• G.K. Chesterton reminded us that "Art, like morality, consists of drawing the line somewhere." I do think that it is ok to draw lines and say that "everything on that side of the line, is something I won't touch." I don't think it is a problem to see cultural appropriation in Tascini's game, for example, and decide that you won't devote time or money to them. I, for example, have decided not to play games by Harry Wu A.K.A. John Bohrer because of the generally despicably way he has treated everybody in the game design industry who has worked with him. It is almost as if he really does see himself as adopting the worldview portrayed in one of his 18xx games.
  • Actively reject the bad. For instance, if you are playing a game by Eklund and you see racism, or you see praises for colonialism, reject it. Reject it personally, if you are playing with someone, point out the problem and dialog with it.
  • I think it disengenious to have huge problems with games that glorify colonial conquest, for example. But, then love a good fantastical or sci-fi 4x game. I recognize that there are some differences, in that in the colonial conquest one, real people were, and continue to be affected. That being said. Both games are representing and fostering the same worldview. I believe that you have a equal responsibilty to call out the problematic issues with the scifi game as with the historical game.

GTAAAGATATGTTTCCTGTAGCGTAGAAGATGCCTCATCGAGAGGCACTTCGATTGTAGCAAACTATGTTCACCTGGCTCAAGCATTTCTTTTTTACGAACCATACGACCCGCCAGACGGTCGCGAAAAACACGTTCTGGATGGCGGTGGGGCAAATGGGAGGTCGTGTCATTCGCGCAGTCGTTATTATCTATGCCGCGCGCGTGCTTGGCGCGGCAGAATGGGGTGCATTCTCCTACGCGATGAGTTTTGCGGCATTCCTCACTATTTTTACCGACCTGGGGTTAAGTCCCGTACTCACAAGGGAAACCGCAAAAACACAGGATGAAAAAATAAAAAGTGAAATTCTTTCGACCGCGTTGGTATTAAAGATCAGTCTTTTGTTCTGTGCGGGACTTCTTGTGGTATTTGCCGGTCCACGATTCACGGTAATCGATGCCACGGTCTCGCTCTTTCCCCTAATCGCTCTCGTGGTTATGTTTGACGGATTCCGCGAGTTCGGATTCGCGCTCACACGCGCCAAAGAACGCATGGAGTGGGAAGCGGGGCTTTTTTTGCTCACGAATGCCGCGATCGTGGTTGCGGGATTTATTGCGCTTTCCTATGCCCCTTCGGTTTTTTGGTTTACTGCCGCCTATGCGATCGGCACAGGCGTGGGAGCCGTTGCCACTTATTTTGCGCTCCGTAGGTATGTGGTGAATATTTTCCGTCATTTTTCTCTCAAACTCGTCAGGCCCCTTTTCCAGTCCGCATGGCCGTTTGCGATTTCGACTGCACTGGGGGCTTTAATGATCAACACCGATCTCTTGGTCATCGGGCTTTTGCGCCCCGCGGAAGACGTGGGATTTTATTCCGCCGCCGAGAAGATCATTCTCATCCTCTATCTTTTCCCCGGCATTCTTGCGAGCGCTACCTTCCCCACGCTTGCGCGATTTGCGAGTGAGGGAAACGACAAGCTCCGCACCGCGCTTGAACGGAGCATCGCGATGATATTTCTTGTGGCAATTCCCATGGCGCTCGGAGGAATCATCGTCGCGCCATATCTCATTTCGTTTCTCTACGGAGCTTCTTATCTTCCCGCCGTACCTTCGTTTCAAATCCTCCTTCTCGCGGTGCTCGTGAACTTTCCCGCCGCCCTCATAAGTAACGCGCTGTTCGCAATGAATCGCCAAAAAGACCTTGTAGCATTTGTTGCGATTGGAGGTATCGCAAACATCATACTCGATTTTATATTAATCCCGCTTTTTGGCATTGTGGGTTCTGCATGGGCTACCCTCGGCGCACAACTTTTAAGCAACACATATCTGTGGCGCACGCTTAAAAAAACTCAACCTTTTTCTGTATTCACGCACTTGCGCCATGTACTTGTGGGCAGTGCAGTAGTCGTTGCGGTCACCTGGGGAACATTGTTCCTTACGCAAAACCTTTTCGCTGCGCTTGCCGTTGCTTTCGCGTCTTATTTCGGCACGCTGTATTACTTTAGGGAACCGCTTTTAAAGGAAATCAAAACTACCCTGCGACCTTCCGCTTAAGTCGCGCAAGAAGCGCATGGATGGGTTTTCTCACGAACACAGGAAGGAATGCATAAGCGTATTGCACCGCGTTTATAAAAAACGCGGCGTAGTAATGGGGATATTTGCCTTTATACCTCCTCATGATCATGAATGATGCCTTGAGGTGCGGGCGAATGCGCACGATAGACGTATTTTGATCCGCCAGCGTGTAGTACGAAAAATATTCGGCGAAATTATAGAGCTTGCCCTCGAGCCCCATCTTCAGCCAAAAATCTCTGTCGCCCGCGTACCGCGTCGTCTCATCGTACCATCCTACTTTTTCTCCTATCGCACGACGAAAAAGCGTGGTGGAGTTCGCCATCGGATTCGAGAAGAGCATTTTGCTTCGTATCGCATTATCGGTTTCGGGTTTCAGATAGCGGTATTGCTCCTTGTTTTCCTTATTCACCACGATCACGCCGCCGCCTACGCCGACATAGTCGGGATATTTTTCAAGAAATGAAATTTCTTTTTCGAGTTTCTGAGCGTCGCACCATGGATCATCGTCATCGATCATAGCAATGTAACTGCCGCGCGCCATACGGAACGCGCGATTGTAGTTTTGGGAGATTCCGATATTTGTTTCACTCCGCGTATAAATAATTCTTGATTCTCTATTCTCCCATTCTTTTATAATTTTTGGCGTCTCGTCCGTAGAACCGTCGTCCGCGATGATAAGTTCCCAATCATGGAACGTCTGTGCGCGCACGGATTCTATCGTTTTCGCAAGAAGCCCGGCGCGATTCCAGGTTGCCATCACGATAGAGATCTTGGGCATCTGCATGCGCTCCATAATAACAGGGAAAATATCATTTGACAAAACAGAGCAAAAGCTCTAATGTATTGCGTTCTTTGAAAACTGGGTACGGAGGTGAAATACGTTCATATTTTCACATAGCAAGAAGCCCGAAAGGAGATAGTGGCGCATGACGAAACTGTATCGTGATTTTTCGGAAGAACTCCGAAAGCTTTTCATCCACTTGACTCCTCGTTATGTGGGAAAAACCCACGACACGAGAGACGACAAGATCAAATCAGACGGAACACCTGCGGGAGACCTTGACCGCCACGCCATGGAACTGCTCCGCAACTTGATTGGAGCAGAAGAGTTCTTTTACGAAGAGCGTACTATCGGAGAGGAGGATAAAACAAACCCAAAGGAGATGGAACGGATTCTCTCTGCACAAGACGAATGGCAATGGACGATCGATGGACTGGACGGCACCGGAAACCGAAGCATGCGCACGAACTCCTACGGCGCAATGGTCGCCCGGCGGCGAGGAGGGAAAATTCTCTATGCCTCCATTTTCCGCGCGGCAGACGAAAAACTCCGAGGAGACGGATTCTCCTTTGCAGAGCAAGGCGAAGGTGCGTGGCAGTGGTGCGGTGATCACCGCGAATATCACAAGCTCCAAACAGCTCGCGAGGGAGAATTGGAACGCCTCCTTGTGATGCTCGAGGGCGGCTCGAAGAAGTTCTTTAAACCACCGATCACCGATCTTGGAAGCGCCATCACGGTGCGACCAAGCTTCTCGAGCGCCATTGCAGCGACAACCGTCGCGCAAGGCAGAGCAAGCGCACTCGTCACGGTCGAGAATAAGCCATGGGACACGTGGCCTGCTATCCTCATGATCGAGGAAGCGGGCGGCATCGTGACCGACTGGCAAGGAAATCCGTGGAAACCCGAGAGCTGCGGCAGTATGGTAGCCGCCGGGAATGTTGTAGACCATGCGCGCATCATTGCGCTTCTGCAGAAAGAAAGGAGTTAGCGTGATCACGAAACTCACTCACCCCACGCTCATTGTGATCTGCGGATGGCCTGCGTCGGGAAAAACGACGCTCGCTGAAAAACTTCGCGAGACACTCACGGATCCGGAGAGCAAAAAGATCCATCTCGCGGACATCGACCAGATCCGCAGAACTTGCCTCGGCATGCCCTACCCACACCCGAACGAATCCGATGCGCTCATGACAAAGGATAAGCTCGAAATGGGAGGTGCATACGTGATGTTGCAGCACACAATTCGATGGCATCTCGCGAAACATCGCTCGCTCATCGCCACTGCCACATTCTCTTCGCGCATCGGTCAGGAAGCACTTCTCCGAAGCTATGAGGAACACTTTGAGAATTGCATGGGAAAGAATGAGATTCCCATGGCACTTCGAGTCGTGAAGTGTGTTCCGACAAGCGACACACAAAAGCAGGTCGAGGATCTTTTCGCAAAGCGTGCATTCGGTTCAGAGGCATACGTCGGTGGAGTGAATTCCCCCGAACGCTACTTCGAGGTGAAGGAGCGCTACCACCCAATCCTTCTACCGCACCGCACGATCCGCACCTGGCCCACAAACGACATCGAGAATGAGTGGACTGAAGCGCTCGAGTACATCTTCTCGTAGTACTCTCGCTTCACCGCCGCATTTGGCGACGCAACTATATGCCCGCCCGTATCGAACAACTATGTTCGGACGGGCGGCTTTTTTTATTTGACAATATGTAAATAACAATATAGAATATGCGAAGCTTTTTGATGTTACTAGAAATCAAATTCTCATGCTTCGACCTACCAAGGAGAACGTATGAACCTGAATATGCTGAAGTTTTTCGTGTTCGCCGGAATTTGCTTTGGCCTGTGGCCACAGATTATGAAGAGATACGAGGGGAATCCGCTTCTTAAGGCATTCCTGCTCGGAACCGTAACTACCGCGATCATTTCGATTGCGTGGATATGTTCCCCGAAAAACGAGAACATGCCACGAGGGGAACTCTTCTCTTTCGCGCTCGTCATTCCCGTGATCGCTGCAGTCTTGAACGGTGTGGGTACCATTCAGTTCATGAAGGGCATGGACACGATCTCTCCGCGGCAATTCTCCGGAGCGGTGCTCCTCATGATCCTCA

Do I think there is space for morally repungant games in my collection. I think, for me, yes. I cannot answer that question for you. I remember the first time that I toured the holocaust museum in Washington D.C. My overwhelming feeling was that real people, ordinary people, were the perpetrators of this atrocity. Ordinary people, conservative Christians, looked the other way during Hitler's rise to power, and they even enabled him, because he did institute effective economic reform. I was privilaged to speak with a survivor or Auschwitze one time. The stories he told were made even more chilling when I remembered that the horrors he saw and experienced were perpetrated by humans who were "merely doing their job." I do believe that this lesson is important. I don't think we are in some sort of special place in human history. I don't think that we are really at a higher plane than our slave owning ancestors, or our ancestors that enjoyed public executions, or our ancestors who viewed torture as the most expedient ways of arriving at the truth. I believe that when we lose sight of this fact. When we lose sight that we, as humans, are prone to ignore the suffering we are inflicting on others in the pursuit of our own good. For me, if I play a game that I violently disagree with, it does do a valuable service reminding me, that real humans perpetrated the problems I have with the games. We are often reminded that the slave trade was trade in humans. This is a lesson we dare not forget. But, neither dare we forget that this trade in humans was, in fact, perpetrated by humans. And, that, even people who rejected the slave trade, supported it by their tastes for commodities produced by slave trade. So, to the extant that games require me to examine my position, jostle my mind and remind me of a blind spot that I might have, than these games with problematic games can serve as a valuable part of my collection.